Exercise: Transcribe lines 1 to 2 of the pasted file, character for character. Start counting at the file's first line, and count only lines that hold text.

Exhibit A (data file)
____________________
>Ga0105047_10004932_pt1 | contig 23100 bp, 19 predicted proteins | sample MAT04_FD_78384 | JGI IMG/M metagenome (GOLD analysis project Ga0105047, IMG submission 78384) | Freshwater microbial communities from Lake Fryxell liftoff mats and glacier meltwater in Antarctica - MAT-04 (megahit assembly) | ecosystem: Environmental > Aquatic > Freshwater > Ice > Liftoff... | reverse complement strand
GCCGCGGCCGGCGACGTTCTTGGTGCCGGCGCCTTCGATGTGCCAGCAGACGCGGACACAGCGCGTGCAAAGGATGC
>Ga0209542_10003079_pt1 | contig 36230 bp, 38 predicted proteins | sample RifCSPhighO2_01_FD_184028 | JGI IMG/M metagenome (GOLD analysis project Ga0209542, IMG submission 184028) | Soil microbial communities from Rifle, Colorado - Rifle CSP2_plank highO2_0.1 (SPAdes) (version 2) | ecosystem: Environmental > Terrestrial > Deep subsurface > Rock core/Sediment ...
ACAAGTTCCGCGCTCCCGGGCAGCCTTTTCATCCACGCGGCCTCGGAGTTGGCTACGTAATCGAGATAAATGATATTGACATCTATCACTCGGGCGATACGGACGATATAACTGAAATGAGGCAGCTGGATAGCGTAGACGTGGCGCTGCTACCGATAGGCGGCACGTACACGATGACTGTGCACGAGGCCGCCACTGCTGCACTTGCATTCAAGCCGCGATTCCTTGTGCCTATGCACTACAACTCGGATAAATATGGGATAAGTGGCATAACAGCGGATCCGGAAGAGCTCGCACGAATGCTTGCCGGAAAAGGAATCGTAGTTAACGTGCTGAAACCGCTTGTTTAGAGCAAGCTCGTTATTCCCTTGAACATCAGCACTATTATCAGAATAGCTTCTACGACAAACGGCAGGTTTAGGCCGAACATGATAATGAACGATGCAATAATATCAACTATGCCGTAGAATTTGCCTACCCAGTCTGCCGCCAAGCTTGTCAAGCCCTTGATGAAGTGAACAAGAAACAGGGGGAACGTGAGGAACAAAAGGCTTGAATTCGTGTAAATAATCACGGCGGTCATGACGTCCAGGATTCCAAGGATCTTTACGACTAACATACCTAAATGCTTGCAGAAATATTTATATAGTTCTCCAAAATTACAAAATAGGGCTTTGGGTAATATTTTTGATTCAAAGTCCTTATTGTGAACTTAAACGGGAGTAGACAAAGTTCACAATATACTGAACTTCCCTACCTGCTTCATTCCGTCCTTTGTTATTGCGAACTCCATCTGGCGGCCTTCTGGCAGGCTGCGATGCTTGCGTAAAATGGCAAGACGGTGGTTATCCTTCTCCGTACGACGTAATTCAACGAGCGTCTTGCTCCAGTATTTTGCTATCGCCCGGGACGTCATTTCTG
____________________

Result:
>Ga0105047_10004932_pt1 | contig 23100 bp, 19 predicted proteins | sample MAT04_FD_78384 | JGI IMG/M metagenome (GOLD analysis project Ga0105047, IMG submission 78384) | Freshwater microbial communities from Lake Fryxell liftoff mats and glacier meltwater in Antarctica - MAT-04 (megahit assembly) | ecosystem: Environmental > Aquatic > Freshwater > Ice > Liftoff... | reverse complement strand
GCCGCGGCCGGCGACGTTCTTGGTGCCGGCGCCTTCGATGTGCCAGCAGACGCGGACACAGCGCGTGCAAAGGATGC